UPDATE: All three of the commercials commented on below are no longer available. Apparently the companies took them down.


 

The advertisement above from Nikon, launched on 14 January 2015, is the second video ad in history to feature an openly gay couple. In March of 2013, Amazon released the first advertisement to feature an openly gay couple, shown below.

The Amazon ad seems to be a depiction of people, whereas the Nikon ad is a real life couple. So, in that regard, the Nikon ad is a first.

The LGBT community has largely gained equality and acceptance in North America, although pockets of bigotry and some hurdles remain. Despite the high profile representation of LGBT people in the media and entertainment industry, they are conspicuously absent from mainstream advertising.

The 2014 Super Bowl commercial from Coca Cola (below) made a feigned attempt at offering a nod to the LGBT community by showing two men reach and grasp hands momentarily at a roller skating rink — the one guy was stabilizing the other (at about 44 seconds into the ad). A few seconds later they are sitting next to each other.

These visuals are supposed to convey that the men are gay lovers. Of course, they could also just be beer buddies, or brothers, or some have some other kind of friendship/family connection. At 33 seconds and 51 seconds there are two Jewish men with Yarmulkes on. They are standing close together. Perhaps we’re supposed to conclude they are gay also. As you can see, the Coca Cola ad really doesn’t count when compared to the Amazon ad and the latest ad from Nikon above.

Advertisers are typically timid about reaching out to a group that’s not a majority part of their primary consumer demographic. So, most ads still feature the typical middle-class white husband and wife with two kids and a dog. Advertisers are looking to connect with a majority of the marketplace, and weary of doing anything that might offend their potential customers who may be anti-LGBT. They want the viewer to see the ad and say, “Hey, that’s just like me” or “I can relate to those people.”

Companies consider their brand, and what they want it to convey. In doing so, they want to consider who might be offended by an ad.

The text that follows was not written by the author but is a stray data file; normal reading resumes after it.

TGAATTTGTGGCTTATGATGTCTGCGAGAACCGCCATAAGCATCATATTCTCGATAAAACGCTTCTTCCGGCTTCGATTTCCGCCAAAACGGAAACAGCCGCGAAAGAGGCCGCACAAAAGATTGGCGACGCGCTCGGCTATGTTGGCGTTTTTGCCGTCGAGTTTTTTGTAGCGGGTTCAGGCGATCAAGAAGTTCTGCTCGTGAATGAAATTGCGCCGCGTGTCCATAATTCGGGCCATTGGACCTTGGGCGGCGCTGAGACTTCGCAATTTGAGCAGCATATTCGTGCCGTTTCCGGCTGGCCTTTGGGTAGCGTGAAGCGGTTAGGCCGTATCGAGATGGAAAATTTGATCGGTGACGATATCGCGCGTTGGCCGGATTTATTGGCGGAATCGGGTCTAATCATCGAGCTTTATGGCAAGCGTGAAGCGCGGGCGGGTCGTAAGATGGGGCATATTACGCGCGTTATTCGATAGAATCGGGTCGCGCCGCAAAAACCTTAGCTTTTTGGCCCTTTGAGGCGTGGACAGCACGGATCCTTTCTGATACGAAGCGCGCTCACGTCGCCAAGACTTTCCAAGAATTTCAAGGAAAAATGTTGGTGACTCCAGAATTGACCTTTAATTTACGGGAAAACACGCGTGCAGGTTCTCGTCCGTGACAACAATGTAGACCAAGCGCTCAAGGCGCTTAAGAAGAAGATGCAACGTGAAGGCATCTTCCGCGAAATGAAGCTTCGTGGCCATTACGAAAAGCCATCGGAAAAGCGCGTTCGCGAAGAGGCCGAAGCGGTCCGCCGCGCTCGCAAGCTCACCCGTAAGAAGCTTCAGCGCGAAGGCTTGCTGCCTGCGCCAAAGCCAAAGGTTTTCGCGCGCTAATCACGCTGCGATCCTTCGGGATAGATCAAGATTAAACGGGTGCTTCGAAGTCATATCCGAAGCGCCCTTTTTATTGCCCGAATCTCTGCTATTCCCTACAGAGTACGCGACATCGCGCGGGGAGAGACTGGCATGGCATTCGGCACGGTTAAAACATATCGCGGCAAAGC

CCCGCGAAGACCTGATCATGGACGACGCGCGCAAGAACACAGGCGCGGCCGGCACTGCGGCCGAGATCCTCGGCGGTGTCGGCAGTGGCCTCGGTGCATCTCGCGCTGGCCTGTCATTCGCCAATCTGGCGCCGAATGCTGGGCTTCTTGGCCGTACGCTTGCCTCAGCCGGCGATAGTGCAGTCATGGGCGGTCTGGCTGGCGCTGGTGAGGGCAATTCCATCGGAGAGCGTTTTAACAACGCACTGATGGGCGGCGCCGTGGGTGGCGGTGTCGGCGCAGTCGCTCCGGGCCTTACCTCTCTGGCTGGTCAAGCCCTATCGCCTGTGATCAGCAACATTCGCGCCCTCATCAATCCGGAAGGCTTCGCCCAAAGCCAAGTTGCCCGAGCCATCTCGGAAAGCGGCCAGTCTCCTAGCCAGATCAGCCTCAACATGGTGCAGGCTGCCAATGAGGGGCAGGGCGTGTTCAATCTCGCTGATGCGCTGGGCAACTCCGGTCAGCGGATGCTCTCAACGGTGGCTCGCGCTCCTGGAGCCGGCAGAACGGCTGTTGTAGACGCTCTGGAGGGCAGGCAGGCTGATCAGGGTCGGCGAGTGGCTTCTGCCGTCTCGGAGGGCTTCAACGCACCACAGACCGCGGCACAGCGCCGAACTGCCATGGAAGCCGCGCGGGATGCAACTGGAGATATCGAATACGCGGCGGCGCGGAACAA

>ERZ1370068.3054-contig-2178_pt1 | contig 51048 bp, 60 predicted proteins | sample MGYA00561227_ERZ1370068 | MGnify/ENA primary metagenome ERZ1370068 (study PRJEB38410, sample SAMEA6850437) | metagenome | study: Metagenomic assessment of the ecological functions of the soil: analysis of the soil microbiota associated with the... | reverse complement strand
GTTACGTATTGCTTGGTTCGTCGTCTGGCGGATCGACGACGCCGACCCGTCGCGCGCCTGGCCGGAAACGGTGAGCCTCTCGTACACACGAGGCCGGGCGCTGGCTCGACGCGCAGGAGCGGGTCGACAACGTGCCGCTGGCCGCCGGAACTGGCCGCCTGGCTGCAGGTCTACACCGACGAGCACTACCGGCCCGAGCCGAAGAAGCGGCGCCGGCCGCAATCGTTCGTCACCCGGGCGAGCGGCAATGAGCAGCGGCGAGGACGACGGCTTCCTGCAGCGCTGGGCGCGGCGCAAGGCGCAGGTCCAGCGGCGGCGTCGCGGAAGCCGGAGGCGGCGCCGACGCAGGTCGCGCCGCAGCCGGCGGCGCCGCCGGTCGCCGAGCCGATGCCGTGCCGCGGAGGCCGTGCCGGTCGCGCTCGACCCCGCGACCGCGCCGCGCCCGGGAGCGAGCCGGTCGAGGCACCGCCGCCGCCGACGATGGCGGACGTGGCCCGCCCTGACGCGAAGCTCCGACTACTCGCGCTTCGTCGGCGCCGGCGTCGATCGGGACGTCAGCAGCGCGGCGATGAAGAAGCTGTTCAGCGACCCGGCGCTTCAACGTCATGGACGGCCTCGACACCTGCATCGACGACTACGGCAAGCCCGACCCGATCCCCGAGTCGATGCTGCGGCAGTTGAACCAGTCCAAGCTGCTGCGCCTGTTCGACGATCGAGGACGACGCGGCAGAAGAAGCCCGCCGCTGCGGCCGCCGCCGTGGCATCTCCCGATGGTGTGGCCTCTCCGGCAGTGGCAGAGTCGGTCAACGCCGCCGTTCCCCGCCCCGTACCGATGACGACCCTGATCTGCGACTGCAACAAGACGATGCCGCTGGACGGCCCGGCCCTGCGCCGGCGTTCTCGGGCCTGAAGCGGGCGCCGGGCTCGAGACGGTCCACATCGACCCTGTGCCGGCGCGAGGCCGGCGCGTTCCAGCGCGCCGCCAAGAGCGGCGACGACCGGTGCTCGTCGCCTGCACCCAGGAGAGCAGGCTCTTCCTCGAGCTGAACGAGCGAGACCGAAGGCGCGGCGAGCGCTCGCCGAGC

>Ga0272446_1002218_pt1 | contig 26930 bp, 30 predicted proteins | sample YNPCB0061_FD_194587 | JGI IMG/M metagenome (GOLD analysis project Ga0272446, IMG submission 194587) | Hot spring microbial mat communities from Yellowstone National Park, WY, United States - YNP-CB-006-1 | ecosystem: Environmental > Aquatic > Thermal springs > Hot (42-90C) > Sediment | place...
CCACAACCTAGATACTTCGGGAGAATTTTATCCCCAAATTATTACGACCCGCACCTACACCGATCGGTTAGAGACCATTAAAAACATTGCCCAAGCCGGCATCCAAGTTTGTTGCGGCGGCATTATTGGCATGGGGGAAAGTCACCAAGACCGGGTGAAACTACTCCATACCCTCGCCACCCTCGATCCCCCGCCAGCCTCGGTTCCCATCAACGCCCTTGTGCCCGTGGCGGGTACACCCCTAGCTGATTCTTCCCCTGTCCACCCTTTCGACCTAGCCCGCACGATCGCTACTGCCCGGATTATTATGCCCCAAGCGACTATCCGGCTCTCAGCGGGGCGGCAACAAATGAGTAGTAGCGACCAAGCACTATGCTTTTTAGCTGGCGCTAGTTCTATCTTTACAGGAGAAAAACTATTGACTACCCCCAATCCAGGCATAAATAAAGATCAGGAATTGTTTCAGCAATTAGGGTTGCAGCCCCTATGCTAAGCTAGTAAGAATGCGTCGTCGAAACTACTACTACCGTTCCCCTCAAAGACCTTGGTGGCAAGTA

There are many companies that have affirmed LGBT rights in other ways, yet still censor any blatant conveyance of a gay couple in ads for example.

A history of bad publicity and boycotts from anti-gay ultra right-wing conservative evangelical groups has many advertisers not wanting to take a chance with any LGBT people or message in their ads.

When Ellen DeGeneres was hired by Covergirl (read more) and JC Penney (read more), there was a backlash from anti-gay activists. Against this backdrop, seemingly irreverent to fears of reprisal, Chevrolet hired Isaac Mizrahi to flamboyantly promote their 2013 Malibu.

There’s already been some negative backlash on the Nikon Facebook page post of the “Kordale and Kaleb” video. Nikon seems to have pulled the video from the Nikon YouTube page (or perhaps they never released it there). It’s only on their Facebook post. Others have already copied the video and uploaded it under their own YouTube accounts (that’s how we can share the video on this page).

In some respects, advertising is the last frontier for any group. The LGBT community isn’t the only group that’s marginalized. It’s still uncommon to see couples of mixed race/ethnicity in advertising. When you do, it’s considered innovative and these ads come from progressive companies.

With any of the above mentioned advertising campaigns, and others like them, there’s always the possibility that the company will pull the ad if they think it will negatively impact sales. Just like politicians whose opinions and policies represent those reflected in public polls and focus groups, advertisers are a fickle bunch. Some companies will stand on principle and not pull ads even if they think their sales may be adversely impacted, yet that’s not common.

We see this popularism with other institutions as well. Duke University recently stated they would be announcing the Muslim call to prayer on Fridays from their chapel. Unfortunately their decision coincided with a slight dip in public opinion about Islam, so they abruptly decided not to continue with the plan.

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Comments? Corrections? If you know of any other ads that were left out of this article, please contact us and we’ll include them.

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